Right now, the Bucks are top-10 in both the percentage of shots conceded from three and at the rim, with the Celtics being the only other team who can boast the same. Milwaukee’s league-best defense is also giving up 3.5 fewer points per 100 possessions than second-place Phoenix, a difference that’s larger than the Suns and ninth-ranked Dallas.

The difference in scheme can be noticed in the following clip. In years past, both Bobby Portis and Jordan Nwora would’ve collapsed into the paint to contain Tre Mann’s drive, but Milwaukee’s new strategy calls for them to stick closer to the opposing team’s shooters.

The scariest thing about Milwaukee’s defense is that their play doesn’t seem to be unsustainable. Sure, the effective field goal percentage of opponents is below what is expected (52.8% expected vs 49.5% actual), but even that 52.8% number is top three in the league.

Lopez has also had a scorching start to the year and is currently blocking 2.7 shots per game. While no one expects that to continue with him being 34, the Bucks are also missing another solid defender in Khris Middleton.

So, what does this all mean? Well, Milwaukee looks poised to finish first in defense and currently has the league’s best record even without one of its All-Stars, so they should absolutely be considered the title favorites moving forward.

What’s going on in Minnesota??

Heading into this season, it was easy to predict that the Wolves might start slow as they worked to fit Rudy Gobert into their system.

I don’t think many people expected the vibes around the team to be so poor, though.

Whether it’s KAT randomly calling out Ant on his diet, or Ant saying that he prefers to play with smaller lineups, nothing seems to be going right in Minny these days.

Just look at the following possession:

If that wasn’t bad enough, D’Angelo Russell decided to one-up his teammate by producing an all-time Shaqtin moment:

The elephant (or KAT? Or Ant?) in the room, of course, is the acquisition of Gobert. So far, he’s done exactly what everyone expects of him, which is to provide defense: Minnesota has a defensive rating of 107.2 with him on the floor (which would be second in the league) and a 116.6 rating without him (28th).

Unsurprisingly, the concern lies at the other end of the court. The Wolves have an anemic 103.1 offensive rating with Gobert playing (dead last league-wide), but the most worrying trend is that the offense is just as bad when both he and KAT share the floor. Here are their stats in full:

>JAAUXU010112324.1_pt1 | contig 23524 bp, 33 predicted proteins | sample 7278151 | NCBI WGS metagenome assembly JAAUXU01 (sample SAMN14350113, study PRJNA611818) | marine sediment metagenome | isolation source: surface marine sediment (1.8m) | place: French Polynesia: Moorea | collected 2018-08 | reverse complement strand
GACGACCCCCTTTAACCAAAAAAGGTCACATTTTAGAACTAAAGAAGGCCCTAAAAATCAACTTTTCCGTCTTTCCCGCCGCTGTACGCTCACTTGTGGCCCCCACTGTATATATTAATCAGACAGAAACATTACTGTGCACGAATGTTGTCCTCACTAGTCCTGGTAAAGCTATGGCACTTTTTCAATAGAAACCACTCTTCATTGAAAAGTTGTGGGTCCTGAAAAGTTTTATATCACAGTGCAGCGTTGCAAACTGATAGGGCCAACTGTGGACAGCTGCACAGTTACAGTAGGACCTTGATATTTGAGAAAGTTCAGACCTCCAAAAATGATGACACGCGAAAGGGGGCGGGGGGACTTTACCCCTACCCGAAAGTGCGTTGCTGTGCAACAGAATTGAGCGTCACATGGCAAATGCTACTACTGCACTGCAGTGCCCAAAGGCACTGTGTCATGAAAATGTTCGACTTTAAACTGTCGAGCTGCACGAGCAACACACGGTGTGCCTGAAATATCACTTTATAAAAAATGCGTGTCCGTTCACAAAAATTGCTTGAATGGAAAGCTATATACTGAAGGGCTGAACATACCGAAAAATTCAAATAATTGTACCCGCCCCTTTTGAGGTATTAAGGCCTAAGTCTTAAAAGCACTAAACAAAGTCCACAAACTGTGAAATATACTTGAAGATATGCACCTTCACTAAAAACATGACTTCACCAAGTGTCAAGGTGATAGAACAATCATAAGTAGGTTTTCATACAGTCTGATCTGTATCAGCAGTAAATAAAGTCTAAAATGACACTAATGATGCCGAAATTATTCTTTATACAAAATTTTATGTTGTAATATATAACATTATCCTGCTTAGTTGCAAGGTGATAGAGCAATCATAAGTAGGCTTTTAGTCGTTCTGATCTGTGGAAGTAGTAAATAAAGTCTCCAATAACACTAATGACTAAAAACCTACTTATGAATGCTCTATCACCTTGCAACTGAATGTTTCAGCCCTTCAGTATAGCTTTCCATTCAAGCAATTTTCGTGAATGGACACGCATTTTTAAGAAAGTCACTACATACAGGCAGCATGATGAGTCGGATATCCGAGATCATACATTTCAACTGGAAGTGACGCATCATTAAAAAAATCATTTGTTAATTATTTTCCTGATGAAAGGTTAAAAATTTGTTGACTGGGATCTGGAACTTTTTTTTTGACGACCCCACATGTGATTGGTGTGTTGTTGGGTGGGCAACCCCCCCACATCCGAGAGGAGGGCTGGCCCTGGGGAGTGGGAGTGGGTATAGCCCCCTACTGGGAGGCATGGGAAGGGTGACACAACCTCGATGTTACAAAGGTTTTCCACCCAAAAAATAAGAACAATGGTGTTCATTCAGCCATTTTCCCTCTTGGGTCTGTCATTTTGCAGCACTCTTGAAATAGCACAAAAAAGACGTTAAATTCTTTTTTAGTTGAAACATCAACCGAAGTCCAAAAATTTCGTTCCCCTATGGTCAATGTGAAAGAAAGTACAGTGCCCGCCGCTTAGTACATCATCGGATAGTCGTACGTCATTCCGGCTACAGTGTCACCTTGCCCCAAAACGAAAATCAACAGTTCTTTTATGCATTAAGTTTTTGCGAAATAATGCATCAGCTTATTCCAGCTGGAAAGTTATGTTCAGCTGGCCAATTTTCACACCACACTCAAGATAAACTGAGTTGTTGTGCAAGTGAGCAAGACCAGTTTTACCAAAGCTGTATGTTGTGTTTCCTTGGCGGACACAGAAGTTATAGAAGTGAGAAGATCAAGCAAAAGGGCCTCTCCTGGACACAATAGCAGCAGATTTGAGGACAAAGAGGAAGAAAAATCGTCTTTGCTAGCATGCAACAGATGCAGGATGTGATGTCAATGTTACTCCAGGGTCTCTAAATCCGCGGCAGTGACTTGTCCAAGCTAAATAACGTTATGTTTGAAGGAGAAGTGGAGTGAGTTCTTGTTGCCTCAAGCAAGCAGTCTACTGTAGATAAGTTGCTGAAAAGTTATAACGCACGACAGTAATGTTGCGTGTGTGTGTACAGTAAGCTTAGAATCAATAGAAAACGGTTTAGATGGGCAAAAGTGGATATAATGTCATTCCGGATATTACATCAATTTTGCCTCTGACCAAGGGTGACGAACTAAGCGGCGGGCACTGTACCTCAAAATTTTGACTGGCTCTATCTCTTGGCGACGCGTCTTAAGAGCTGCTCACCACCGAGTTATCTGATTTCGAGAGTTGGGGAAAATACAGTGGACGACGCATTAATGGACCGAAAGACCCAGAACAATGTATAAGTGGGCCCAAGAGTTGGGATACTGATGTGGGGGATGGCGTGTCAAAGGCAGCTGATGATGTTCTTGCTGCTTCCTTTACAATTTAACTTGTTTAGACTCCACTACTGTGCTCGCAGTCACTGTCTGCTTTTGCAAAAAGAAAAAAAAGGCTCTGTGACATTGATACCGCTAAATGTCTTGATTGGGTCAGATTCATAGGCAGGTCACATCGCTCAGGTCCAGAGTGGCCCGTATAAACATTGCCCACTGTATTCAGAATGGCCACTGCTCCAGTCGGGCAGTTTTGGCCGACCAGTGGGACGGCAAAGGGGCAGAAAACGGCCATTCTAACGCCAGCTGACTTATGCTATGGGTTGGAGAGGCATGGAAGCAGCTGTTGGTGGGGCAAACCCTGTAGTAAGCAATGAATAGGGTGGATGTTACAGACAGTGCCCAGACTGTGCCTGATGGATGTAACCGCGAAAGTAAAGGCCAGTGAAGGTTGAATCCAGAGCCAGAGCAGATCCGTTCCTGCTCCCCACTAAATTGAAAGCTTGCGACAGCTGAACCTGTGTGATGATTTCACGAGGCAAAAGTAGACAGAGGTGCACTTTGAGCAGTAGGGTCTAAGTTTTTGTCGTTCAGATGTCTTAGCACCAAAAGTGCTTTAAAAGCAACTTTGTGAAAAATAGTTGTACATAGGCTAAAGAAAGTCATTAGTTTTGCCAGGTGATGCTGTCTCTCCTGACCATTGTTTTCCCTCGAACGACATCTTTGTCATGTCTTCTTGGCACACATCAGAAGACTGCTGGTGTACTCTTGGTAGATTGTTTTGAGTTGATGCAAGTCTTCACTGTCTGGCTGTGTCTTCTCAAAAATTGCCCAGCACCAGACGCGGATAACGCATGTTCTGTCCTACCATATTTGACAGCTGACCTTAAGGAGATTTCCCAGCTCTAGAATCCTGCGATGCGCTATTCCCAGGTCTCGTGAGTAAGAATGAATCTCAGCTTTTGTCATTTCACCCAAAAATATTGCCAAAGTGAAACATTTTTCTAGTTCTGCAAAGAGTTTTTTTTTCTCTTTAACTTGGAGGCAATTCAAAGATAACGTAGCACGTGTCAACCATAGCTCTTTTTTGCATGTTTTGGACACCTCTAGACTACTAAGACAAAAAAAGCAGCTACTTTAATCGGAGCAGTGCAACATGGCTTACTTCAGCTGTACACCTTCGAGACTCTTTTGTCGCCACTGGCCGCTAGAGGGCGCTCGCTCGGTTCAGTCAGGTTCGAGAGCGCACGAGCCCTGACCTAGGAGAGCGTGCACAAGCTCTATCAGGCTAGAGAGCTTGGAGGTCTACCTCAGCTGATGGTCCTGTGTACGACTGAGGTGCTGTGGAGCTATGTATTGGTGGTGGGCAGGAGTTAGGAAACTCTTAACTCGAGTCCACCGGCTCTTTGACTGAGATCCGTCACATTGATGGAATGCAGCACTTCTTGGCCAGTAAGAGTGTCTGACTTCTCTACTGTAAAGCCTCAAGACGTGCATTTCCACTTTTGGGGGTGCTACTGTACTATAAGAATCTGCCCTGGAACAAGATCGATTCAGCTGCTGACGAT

KAT on, Gobert off: 116.8 offense, 121.0 defense, -4.2 net rating

Gobert on, KAT off: 102.0 offense, 106.4 defense, -4.4 net rating

Both on: 103.6 offense, 107.5 defense, -3.9 net rating

Both off: 133.6 offense, 102.4 defense, +31.2(!!!) net rating

Those last numbers obviously aren’t sustainable and are a result of playing against opposing bench units, but nonetheless, it’s not a good sign when the most successful lineups don’t include either big men on the floor.

Gobert’s presence in the paint has naturally forced KAT to stretch out, as the latter’s percentage of shot attempts at the rim has plummeted from 44% last year to 25% now. That’s to be expected and not a bad thing considering KAT’s shooting proficiency, but it’s also had a negative effect on Gobert’s already suspect offensive game.

Thus far, the French center is only shooting 65% around the rim, placing him in the 33rd percentile relative to his position, which is a large cry from the 77% and 90th percentile he put up last year.

To make matters worse, Ant has been forced to adjust his game, which is evident considering he only has three dunks in 12 games this season after putting up 58 in 72 matches last year.

Even so, the Wolves are supremely talented and I’m still bullish on their chances of making the playoffs, but there’s a reason why so many people were confused that they (1) pushed their chips in this early, and (2) used their assets on a big man whose timeline doesn’t fit with Ant’s.

Regardless, Minnesota never fails to entertain, even if it’s not always in a positive way.

This week, please check out CoachSpinsarticle on Devin Vassell and Keldon Johnson! A great blend of analytics and film study is included which helps readers understand how the two youngsters are taking the leap.

Thanks for reading and see you next time!

All stats courtesy of Statmuse, Cleaning the Glass, and NBA Stats.